Carrying on With Peace

Students from del Sol School in Manhattan Beach made their yearly pilgrimage to Santa Barbara Friday, April 20 carrying with them 1000 brightly colored origami cranes that they had painstakingly folded as part of their annual study of peace. For the past twelve years, student groups from del Sol have hung the cranes in La Casa de Maria’s Sadako Peace Garden in Montecito but were unable to this year as La Casa’s 26-acre property, including the Peace Garden, was badly damaged in the January 9 mud and debris flow and has been closed since.

Singing songs of peace, the del Sol students performed in front of the 1000 origami cranes they created.

Instead, the students and their families gathered in Alice Keck Park in Santa Barbara and hung their cranes on a wisteria arbor and conducted their traditional ceremony, singing songs of peace and celebrating healing. Wearing matching shirts emblazoned with the words “the Power of Vulnerability ~ del Sol Season for Nonviolence 2018” the school marked the end of a segment of the curriculum during which students explore peace.

La Casa staffers Mary Ann Paxton (l) and Stephanie Glatt were on hand for the annual ceremony.

The 1000 paper cranes tradition pays tribute to Sadako Sasaki, a Japanese girl who was sickened with leukemia as a result of the bombing of Hiroshima in 1945. While hospitalized, Sadako began making cranes to honor an ancient Japanese legend as she prayed for peace. While she died before she completed the cranes, others finished for her. Since then, the tradition has been carried out by children around the world.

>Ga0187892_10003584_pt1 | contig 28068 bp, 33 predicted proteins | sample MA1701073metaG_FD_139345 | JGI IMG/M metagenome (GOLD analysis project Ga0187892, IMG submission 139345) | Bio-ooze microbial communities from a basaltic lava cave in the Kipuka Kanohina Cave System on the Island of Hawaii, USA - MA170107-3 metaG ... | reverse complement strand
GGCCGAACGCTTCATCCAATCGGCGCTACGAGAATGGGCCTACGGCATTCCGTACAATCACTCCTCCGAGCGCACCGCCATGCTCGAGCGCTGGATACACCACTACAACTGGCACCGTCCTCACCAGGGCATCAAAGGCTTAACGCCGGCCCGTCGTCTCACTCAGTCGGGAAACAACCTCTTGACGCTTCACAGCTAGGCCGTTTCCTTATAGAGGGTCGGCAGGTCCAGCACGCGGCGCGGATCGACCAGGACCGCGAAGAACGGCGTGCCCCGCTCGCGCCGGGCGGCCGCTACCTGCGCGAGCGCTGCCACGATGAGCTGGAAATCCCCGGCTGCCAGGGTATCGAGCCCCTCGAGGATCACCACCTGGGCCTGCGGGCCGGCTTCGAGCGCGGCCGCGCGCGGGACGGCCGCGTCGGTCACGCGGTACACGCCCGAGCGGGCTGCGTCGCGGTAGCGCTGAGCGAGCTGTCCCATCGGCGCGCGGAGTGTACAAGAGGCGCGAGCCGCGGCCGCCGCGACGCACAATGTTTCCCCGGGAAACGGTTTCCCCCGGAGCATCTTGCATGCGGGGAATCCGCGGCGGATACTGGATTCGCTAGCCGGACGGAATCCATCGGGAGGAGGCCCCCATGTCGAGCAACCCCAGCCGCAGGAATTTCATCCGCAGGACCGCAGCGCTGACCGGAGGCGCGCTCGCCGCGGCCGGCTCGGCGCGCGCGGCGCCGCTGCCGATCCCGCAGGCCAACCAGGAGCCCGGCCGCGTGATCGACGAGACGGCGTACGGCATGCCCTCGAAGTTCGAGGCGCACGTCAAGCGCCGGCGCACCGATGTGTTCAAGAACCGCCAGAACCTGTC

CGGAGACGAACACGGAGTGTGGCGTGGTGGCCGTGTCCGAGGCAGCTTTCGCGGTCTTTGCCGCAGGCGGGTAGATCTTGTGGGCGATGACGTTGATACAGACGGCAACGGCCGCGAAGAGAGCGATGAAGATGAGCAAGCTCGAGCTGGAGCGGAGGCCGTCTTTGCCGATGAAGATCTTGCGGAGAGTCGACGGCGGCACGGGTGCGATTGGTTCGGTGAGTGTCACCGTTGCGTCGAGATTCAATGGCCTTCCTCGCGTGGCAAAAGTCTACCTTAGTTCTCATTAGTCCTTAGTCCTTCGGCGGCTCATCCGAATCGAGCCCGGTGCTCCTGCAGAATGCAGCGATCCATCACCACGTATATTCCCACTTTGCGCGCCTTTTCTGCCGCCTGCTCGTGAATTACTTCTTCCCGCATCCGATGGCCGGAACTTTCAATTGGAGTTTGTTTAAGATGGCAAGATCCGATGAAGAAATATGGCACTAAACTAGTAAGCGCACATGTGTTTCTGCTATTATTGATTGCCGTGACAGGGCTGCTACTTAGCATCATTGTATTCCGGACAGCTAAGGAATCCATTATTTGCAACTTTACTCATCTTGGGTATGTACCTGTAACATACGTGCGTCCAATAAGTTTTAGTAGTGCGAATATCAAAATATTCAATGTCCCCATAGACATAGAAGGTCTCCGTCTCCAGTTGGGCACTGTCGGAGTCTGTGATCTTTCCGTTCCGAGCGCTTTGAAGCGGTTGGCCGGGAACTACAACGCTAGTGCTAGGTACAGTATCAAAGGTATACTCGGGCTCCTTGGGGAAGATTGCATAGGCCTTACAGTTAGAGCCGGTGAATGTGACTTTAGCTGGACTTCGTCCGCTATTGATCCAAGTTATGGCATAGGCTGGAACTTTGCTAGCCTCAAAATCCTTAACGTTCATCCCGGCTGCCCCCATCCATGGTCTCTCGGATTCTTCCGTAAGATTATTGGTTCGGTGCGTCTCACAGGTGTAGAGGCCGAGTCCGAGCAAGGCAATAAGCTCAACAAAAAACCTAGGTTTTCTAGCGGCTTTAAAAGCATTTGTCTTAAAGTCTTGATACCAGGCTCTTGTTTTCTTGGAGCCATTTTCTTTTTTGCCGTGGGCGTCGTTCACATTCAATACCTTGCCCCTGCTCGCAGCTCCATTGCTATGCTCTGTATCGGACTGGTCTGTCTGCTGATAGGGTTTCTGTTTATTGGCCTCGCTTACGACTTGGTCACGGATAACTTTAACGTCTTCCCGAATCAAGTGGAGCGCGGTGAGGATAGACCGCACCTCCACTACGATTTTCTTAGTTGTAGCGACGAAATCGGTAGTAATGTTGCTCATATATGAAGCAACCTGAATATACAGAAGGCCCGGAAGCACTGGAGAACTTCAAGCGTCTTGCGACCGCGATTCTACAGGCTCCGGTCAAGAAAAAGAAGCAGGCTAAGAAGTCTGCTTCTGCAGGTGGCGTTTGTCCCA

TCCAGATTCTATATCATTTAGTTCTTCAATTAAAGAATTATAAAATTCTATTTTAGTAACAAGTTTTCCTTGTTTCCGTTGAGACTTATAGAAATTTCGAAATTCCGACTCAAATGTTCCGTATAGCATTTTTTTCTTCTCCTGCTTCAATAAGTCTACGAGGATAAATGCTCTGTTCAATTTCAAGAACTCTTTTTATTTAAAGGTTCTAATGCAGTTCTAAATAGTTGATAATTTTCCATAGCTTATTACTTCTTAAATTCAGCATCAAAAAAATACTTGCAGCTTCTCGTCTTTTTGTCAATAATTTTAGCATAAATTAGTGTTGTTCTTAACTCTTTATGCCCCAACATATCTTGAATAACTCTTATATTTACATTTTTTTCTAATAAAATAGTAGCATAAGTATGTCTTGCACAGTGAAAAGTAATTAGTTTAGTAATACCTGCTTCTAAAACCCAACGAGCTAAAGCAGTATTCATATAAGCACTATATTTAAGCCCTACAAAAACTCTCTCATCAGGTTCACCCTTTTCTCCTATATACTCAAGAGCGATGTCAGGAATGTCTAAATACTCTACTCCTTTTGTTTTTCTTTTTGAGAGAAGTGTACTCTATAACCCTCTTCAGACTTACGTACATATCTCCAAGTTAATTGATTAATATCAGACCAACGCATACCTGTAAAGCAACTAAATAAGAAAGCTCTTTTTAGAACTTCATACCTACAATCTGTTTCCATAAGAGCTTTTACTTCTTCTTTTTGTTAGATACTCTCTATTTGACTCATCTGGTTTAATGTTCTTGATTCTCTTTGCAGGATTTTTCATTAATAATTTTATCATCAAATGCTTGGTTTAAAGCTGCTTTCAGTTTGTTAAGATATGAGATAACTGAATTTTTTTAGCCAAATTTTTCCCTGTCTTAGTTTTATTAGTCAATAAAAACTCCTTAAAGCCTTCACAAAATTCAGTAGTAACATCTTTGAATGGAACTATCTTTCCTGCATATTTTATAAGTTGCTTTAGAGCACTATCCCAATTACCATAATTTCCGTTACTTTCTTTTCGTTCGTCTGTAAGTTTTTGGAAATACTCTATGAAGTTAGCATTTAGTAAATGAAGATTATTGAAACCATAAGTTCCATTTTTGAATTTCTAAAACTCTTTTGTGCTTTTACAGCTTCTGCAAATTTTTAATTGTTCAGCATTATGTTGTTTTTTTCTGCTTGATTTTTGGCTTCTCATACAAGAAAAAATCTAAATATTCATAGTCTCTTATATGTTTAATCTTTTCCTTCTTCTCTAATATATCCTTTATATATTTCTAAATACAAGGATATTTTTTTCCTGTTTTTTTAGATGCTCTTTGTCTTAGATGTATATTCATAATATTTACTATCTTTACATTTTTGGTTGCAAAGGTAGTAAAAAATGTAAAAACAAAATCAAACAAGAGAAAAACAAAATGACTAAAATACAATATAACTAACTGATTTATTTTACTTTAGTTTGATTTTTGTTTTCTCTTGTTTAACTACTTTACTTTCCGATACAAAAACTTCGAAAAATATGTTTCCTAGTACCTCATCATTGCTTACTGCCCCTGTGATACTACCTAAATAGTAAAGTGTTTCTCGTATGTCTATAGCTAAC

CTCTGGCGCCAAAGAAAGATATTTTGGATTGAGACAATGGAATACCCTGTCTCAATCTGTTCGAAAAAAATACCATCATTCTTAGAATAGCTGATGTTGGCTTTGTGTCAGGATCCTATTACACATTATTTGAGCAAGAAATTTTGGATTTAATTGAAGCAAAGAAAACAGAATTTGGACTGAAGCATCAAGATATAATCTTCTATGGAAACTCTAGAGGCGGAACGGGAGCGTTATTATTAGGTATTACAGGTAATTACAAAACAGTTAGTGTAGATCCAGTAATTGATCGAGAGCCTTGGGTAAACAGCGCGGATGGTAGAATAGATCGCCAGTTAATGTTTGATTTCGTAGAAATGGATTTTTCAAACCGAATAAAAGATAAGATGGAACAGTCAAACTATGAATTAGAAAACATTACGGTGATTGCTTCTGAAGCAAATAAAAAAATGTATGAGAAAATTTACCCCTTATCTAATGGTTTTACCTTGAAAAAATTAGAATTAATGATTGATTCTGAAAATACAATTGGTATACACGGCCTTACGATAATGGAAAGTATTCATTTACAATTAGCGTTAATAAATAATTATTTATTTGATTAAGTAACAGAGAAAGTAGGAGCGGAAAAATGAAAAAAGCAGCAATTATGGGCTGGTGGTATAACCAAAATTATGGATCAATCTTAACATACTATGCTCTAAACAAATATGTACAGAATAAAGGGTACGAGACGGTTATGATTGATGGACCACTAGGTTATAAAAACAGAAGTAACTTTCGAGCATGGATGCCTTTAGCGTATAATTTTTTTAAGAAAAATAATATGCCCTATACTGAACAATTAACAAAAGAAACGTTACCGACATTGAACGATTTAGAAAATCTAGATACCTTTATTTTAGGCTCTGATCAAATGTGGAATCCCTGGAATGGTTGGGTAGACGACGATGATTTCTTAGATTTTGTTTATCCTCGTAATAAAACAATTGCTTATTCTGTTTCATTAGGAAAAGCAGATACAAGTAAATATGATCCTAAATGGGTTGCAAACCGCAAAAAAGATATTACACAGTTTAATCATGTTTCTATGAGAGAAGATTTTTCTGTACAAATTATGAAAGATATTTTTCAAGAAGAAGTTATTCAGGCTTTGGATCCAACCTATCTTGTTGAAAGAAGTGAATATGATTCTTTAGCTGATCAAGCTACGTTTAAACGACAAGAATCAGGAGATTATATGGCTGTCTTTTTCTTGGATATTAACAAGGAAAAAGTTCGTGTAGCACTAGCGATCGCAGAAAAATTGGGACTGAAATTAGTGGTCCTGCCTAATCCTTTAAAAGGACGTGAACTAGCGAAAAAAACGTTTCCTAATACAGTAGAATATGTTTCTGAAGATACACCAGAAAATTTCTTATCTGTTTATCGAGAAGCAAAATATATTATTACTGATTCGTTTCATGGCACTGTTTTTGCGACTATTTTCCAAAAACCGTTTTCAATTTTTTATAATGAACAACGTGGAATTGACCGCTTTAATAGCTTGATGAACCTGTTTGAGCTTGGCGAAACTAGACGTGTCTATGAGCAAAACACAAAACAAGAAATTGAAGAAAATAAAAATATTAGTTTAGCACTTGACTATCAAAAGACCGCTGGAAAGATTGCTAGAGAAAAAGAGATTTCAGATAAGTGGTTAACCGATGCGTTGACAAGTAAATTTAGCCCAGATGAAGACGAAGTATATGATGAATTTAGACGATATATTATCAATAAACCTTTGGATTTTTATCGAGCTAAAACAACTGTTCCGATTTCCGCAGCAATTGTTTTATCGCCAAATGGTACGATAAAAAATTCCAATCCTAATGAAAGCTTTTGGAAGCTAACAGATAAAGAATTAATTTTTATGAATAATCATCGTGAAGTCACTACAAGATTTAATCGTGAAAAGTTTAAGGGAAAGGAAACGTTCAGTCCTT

Several staff members of La Casa were on hand to welcome the del Sol families and to thank them for continuing their tradition under somewhat altered circumstances. They explained that the Peace Garden will be rebuilt eventually and that even in devastation, some of the cranes from previous visits had remained unharmed, a true symbol of hope and inspiration.

Even after mud and debris flowed through the Sadako Peace Garden some of the cranes from the previous ceremony hung on.

“Sadako will carry on…” the children sang out enthusiastically in one of the songs they performed beneath the hanging cranes. Those words seemed especially poignant and fitting given the current state of La Casa’s Peace Garden.

After the ceremony, the cranes were transported on bamboo dowels to La Casa de Maria, where they will be hung at a later date.

Staff members will bring the colorful cranes to La Casa and hang them in an alternate location until the Sadako Peace Garden is fully restored.